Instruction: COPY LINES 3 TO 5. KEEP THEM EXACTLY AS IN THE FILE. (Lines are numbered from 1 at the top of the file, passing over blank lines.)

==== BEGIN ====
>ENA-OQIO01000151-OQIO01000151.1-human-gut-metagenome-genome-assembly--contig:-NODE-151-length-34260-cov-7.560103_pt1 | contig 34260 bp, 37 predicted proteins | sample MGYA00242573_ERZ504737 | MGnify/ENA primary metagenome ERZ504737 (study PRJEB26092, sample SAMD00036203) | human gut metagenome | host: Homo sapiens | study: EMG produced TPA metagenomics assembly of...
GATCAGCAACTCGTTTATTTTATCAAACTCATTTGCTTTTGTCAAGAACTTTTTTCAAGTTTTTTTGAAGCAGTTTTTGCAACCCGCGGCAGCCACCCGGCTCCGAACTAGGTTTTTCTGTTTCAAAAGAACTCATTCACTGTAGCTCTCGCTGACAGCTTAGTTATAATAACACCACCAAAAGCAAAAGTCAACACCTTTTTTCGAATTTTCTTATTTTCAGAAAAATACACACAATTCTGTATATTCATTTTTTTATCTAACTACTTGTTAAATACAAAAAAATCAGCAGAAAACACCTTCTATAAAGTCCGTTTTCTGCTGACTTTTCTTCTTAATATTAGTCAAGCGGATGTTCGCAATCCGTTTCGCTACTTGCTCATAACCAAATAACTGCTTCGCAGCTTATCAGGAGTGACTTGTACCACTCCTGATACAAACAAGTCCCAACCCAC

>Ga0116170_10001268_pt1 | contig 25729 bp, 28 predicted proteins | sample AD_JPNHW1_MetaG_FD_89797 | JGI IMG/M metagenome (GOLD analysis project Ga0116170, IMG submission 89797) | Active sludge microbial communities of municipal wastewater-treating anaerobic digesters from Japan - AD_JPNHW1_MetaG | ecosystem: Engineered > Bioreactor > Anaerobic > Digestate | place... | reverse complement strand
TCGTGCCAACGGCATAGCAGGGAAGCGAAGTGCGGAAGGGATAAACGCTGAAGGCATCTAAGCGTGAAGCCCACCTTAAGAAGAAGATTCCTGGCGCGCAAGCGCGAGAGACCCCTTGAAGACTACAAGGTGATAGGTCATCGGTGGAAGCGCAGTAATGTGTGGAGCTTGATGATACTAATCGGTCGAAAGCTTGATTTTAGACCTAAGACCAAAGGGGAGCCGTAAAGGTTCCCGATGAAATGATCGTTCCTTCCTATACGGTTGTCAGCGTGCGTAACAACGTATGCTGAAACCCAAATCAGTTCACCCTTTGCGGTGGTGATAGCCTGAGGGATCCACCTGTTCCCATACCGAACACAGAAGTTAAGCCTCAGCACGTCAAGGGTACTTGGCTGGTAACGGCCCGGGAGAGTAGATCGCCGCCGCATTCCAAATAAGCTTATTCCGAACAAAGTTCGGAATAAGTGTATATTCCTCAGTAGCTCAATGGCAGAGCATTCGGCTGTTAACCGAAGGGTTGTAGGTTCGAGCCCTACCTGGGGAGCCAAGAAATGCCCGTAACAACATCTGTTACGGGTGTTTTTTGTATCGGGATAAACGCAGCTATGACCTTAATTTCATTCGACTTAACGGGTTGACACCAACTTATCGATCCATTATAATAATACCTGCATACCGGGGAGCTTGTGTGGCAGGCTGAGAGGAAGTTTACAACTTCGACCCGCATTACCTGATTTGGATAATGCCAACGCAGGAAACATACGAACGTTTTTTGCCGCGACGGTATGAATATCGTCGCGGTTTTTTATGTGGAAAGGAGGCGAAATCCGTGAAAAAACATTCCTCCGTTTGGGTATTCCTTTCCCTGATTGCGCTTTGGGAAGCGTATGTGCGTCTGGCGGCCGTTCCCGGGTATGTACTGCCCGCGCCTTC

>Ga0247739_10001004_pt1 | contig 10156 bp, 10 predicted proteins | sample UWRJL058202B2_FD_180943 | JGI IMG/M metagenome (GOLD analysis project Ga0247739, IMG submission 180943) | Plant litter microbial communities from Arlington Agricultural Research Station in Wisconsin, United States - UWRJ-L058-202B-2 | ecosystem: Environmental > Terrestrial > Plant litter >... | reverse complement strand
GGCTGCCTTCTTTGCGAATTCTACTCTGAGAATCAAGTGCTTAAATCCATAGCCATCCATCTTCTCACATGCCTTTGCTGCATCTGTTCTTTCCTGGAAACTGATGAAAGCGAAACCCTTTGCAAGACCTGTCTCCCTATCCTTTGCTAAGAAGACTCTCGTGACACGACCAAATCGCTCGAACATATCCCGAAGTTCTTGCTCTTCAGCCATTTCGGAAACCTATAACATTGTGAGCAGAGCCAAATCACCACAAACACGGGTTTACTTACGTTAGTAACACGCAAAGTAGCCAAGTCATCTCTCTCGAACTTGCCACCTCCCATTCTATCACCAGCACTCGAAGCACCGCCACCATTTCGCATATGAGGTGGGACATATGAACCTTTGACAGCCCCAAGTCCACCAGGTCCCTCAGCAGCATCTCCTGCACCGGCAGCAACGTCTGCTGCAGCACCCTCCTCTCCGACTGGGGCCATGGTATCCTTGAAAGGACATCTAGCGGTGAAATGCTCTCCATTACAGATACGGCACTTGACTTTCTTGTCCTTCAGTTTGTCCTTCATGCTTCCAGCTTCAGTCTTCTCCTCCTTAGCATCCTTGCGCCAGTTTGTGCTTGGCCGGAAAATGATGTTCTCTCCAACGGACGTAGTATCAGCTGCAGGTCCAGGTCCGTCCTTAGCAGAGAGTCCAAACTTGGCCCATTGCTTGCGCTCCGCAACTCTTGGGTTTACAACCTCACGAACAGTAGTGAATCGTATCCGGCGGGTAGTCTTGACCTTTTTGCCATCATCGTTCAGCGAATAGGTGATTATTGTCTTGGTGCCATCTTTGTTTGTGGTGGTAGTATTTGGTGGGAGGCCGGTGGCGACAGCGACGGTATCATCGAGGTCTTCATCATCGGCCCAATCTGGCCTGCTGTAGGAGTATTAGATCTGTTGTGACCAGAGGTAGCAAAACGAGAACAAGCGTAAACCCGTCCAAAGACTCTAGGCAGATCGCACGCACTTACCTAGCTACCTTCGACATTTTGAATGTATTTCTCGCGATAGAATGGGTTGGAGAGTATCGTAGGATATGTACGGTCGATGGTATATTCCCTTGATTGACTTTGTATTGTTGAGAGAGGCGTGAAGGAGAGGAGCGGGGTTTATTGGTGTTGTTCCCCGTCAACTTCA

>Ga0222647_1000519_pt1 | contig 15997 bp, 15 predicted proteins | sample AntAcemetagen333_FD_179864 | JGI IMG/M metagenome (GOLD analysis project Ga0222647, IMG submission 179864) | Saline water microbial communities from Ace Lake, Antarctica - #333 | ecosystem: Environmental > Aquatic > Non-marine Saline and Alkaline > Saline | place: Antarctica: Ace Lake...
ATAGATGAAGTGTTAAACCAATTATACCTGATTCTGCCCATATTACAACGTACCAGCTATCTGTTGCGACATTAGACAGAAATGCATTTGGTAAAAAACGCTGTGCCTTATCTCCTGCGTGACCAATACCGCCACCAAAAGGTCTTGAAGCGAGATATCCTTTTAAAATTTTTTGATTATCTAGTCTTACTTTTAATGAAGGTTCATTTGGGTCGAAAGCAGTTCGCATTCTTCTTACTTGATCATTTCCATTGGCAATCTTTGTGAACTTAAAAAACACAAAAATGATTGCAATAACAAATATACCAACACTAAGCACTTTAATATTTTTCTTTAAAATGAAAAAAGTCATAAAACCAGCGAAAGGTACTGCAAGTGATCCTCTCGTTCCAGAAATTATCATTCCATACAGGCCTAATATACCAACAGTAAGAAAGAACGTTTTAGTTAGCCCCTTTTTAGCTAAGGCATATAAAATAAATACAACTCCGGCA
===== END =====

>Ga0116170_10001268_pt1 | contig 25729 bp, 28 predicted proteins | sample AD_JPNHW1_MetaG_FD_89797 | JGI IMG/M metagenome (GOLD analysis project Ga0116170, IMG submission 89797) | Active sludge microbial communities of municipal wastewater-treating anaerobic digesters from Japan - AD_JPNHW1_MetaG | ecosystem: Engineered > Bioreactor > Anaerobic > Digestate | place... | reverse complement strand
TCGTGCCAACGGCATAGCAGGGAAGCGAAGTGCGGAAGGGATAAACGCTGAAGGCATCTAAGCGTGAAGCCCACCTTAAGAAGAAGATTCCTGGCGCGCAAGCGCGAGAGACCCCTTGAAGACTACAAGGTGATAGGTCATCGGTGGAAGCGCAGTAATGTGTGGAGCTTGATGATACTAATCGGTCGAAAGCTTGATTTTAGACCTAAGACCAAAGGGGAGCCGTAAAGGTTCCCGATGAAATGATCGTTCCTTCCTATACGGTTGTCAGCGTGCGTAACAACGTATGCTGAAACCCAAATCAGTTCACCCTTTGCGGTGGTGATAGCCTGAGGGATCCACCTGTTCCCATACCGAACACAGAAGTTAAGCCTCAGCACGTCAAGGGTACTTGGCTGGTAACGGCCCGGGAGAGTAGATCGCCGCCGCATTCCAAATAAGCTTATTCCGAACAAAGTTCGGAATAAGTGTATATTCCTCAGTAGCTCAATGGCAGAGCATTCGGCTGTTAACCGAAGGGTTGTAGGTTCGAGCCCTACCTGGGGAGCCAAGAAATGCCCGTAACAACATCTGTTACGGGTGTTTTTTGTATCGGGATAAACGCAGCTATGACCTTAATTTCATTCGACTTAACGGGTTGACACCAACTTATCGATCCATTATAATAATACCTGCATACCGGGGAGCTTGTGTGGCAGGCTGAGAGGAAGTTTACAACTTCGACCCGCATTACCTGATTTGGATAATGCCAACGCAGGAAACATACGAACGTTTTTTGCCGCGACGGTATGAATATCGTCGCGGTTTTTTATGTGGAAAGGAGGCGAAATCCGTGAAAAAACATTCCTCCGTTTGGGTATTCCTTTCCCTGATTGCGCTTTGGGAAGCGTATGTGCGTCTGGCGGCCGTTCCCGGGTATGTACTGCCCGCGCCTTC

>Ga0247739_10001004_pt1 | contig 10156 bp, 10 predicted proteins | sample UWRJL058202B2_FD_180943 | JGI IMG/M metagenome (GOLD analysis project Ga0247739, IMG submission 180943) | Plant litter microbial communities from Arlington Agricultural Research Station in Wisconsin, United States - UWRJ-L058-202B-2 | ecosystem: Environmental > Terrestrial > Plant litter >... | reverse complement strand